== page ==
The Crooked Canes Journal


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Hennig Preserve Hike ~ Jan 9, 2014

Journal entry by Peter for Susan



I was told to expect a large turnout for the ever popular Hennig Preserve but the skeptic in me found it difficult to imagine that we would have 30 enthusiastic hikers show up – especially for a winter hike. Perhaps because it was a joint activity with the Taconic Hills Hiking Club or was it just cabin fever. Regardless, I am certain that our leader, Susan Roberts, was just as surprised to see the shoulder of Centerline Road lined with 16 cars!

With such a large group, preparation time varies a great deal, with some people chomping at the bit to get moving while others are still saying hello or putting on their Microspikes. By the time everyone is ready some had already departed to the kiosk so we have to forget about a group picture – again. The numbers fly as Tom Gibbs counts each person as they pass - I think he finally has a system to get the numbers correct from the start – thanks Tom. Susan and I had discussed the plan for the day – she and the rest of the Taconic group would remain on the northside trails and complete about 4 miles; those that would like to continue to the southside trails would complete ~6 miles - exploring the county forest and the rest of the Hennig Preserve. The Hennig Preserve is perfect for custom designed outings – with options of short, one hour hikes to those that take all day.

It didn’t take long for us to string out into several smaller groups which made it much more enjoyable than one single, platoon sized group– marching thru the woods. The 14 inches of light, powder snow that blanketed the forest floor less than a week before was now nothing more than a few inches of semi-frozen, crunchy crust thanks to the rain and warm weather. The trail itself was a blend of hard packed snow and icy patches – with evidence of ski tracks temporarily frozen in time. Our first stop would be the Bronson cellar hole – a homestead, circa 1850ish – with only the remnants of the foundation and hand-laid stone well remaining. It was also a chance to enjoy a short rest and for me to introduce two of the trail crew members that helped in the construction and now assist in the maintenance of the nearly 10 miles of trails on the Hennig Preserve and adjoining county forest – Tom Harris and Barbara Hennig. Not only is Barbara an active trail crew member she is also one of the persons responsible for gifting the land to Saratoga Plan.

We continued on the main trail until we got to the upper white trail which took us off into the northern most section of the preserve before returning to the main trail once again and onto Round Pond and lunch. The shore of Round Pond is overgrown with mostly hemlock and although a small section had been cleared for viewing it wasn’t designed for such a large group. We split up into at least 3 groups and had a lengthy lunch – some enjoying the sun while others the shelter of the forest. Lunch finished, we are back together again and on our way to the main trail where 18 decided to join Susan and return to the parking lot, staying on the northside of the Hennig Preserve, while 11 others and I chose to take a longer route and explore the southern section of the preserve and the county forest. According to Susan the return hike went well deciding to take the lower white trail back to the kiosk.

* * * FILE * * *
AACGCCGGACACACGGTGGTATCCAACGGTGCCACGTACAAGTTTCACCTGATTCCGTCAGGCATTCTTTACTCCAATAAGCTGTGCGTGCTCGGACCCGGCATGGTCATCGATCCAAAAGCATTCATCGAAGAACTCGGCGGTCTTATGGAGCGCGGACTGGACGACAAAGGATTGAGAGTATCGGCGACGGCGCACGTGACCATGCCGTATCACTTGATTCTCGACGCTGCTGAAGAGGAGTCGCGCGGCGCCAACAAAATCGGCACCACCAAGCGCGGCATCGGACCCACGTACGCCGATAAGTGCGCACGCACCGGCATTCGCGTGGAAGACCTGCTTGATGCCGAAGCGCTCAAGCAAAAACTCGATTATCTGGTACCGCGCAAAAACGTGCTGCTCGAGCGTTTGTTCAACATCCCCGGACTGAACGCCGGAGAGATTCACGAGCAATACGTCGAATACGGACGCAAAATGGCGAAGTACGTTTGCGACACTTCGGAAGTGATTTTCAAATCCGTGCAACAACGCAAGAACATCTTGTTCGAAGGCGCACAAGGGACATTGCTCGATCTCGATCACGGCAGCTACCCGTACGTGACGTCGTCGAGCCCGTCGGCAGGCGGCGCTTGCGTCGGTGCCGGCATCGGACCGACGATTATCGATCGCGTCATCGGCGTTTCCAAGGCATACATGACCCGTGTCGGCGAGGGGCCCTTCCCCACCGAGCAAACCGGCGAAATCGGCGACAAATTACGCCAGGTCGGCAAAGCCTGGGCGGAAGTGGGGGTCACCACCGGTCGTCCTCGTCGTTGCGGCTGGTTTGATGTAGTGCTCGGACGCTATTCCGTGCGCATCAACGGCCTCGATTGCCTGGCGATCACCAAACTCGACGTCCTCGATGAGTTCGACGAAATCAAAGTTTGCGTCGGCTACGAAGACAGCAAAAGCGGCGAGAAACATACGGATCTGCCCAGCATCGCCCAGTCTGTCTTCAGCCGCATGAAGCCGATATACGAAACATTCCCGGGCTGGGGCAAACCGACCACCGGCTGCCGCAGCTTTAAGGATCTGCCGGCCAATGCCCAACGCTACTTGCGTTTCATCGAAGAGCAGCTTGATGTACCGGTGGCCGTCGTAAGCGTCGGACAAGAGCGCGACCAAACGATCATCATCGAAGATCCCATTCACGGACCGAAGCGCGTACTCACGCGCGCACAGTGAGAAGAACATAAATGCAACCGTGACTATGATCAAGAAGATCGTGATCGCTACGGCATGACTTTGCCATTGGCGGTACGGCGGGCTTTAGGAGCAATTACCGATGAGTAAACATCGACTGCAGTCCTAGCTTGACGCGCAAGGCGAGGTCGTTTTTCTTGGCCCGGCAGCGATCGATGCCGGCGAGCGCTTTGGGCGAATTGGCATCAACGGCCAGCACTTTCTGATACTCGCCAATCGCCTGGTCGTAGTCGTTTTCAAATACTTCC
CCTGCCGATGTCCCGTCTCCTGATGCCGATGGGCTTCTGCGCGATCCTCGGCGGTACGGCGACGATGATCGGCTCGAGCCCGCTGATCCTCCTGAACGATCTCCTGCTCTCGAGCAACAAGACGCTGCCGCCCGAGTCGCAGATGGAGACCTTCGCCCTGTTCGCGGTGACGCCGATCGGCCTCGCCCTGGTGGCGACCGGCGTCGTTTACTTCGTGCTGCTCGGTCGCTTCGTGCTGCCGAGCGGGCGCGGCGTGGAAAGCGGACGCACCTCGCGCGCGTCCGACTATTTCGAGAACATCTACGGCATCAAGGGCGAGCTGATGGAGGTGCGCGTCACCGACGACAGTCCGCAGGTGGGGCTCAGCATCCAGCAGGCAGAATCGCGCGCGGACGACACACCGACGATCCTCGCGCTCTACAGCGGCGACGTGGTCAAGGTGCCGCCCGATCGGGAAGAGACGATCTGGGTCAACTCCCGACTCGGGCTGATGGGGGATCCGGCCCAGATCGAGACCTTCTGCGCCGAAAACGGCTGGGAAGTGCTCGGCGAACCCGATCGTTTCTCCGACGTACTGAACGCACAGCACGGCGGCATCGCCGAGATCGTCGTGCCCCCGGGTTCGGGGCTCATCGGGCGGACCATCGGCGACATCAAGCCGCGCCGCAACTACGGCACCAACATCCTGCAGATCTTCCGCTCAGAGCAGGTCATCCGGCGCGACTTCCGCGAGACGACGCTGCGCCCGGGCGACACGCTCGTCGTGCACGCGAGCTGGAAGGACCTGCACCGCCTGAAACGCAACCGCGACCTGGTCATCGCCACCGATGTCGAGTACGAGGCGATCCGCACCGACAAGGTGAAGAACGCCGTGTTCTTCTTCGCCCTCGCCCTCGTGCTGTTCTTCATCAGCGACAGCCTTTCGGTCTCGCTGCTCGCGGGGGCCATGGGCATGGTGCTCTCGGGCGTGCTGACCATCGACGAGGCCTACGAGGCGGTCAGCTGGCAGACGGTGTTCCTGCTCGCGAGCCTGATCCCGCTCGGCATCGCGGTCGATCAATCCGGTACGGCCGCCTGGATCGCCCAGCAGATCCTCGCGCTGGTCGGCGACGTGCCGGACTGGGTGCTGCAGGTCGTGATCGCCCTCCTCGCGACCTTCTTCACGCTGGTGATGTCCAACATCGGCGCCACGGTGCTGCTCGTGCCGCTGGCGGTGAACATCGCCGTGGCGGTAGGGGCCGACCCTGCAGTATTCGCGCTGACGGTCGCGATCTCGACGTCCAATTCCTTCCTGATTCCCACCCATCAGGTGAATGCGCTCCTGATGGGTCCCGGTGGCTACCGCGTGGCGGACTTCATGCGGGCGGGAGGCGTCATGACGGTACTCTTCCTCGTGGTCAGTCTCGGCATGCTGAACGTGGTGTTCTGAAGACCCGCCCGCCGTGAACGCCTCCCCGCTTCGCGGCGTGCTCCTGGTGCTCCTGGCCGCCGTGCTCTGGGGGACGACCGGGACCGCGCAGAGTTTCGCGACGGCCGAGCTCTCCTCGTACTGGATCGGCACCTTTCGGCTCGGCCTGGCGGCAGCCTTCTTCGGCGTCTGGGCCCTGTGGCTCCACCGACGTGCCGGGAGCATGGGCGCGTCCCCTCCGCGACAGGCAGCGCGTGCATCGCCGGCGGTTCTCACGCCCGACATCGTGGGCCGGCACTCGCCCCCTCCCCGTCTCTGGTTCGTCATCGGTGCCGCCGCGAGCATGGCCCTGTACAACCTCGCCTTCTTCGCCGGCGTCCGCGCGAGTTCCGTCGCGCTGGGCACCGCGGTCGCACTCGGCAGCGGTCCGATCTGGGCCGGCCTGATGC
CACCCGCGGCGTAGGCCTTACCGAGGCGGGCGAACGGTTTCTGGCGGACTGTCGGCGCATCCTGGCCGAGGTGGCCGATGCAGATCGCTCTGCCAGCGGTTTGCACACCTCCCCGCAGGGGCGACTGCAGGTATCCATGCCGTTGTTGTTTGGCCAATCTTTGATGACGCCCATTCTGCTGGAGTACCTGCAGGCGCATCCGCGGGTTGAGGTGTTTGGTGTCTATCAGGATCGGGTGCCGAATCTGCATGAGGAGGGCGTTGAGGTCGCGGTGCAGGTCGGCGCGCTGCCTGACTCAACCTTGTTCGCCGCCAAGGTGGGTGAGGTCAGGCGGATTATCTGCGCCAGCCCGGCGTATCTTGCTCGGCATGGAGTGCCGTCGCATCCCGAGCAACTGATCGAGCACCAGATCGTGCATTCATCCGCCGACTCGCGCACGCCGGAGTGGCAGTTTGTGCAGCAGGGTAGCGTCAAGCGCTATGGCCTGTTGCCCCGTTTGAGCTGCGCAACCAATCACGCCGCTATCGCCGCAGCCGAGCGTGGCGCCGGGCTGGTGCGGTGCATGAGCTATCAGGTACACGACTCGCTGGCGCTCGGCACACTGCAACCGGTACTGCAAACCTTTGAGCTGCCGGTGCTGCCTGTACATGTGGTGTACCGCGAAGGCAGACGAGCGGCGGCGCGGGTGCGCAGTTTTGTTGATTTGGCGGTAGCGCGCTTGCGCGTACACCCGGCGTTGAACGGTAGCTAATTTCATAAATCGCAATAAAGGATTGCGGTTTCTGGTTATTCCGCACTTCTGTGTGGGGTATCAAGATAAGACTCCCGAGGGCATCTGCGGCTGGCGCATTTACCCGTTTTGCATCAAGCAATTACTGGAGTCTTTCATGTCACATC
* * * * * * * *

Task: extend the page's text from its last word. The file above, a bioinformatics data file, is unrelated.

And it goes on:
I have to admit the smaller group was a lot easier to keep track of as we made our way thru the county forest towards Cadman Creek, with no let up in the visiting. To our surprise, the two resident dogs from an adjoining property that had joined us earlier in the day continued exploring with us, completing many more miles than we did – often running ahead or exploring the woods adjacent to the trail. This was the first winter for two new bridges constructed to cross Round Pond outlet and made what were previously precarious crossings - walks in the park. We made good time enjoying the walk along Cadman Creek, clogged with mini ice dams and choked with snow. We stopped briefly at two of the old sawmill sites and wondered what they looked like when they were operating. Soon we were walking away from Cadman and towards our cars with one final decision to be made – should we explore one of the side trails or head directly back. It was apparent from most of the facial expressions and some of the low growls that we had enough and it was time to call it a day – a beautiful day I might add.

Peter

1/13/14 - Ken Gericke added 4 photos.

19 photos



Pause in the Action



Casual Glimpse 1



Casual Glimpse 2



At the Preserve's Highpoint



Looking For a Lunch Spot



Lunch in a Sunny Spot



Dale trying to figure out what happened to this tree!



Squirrel's Dining Room



Cascade on Cadman Creek



Enjoying Some Sun at One of the Sawmill Sites



2nd Bridge Crossing



Barbara Testing the Bridge



Barbara Giving Her Approval



Beaver Dam on Cadman Creek



Ice Formation



Peter, the eternal optimist, trying to get the attention of 30 Crooked Caners - added by Ken



Is that Claire? - added by Ken



Jim Ralston enjoying the warming sun. - added by Ken



Barbara Hennig, our host and donor of this beautiful acreage to Saratoga County..... Thank You Barbara. - added by Ken




During one of the rest stops I introduced Tom Harris and Barbara Hennig as trail crew members. Regretfully, I neglected to mention that both Dale and Susan joined the trail crew on a number of occasions both at the Hennig and LeVine Preserves – I apologize.

If you would like to learn more about the Hennig Preserve please visit Saratoga PLAN’s website: http://www.saratogaplan.org/HennigPreserve.htm

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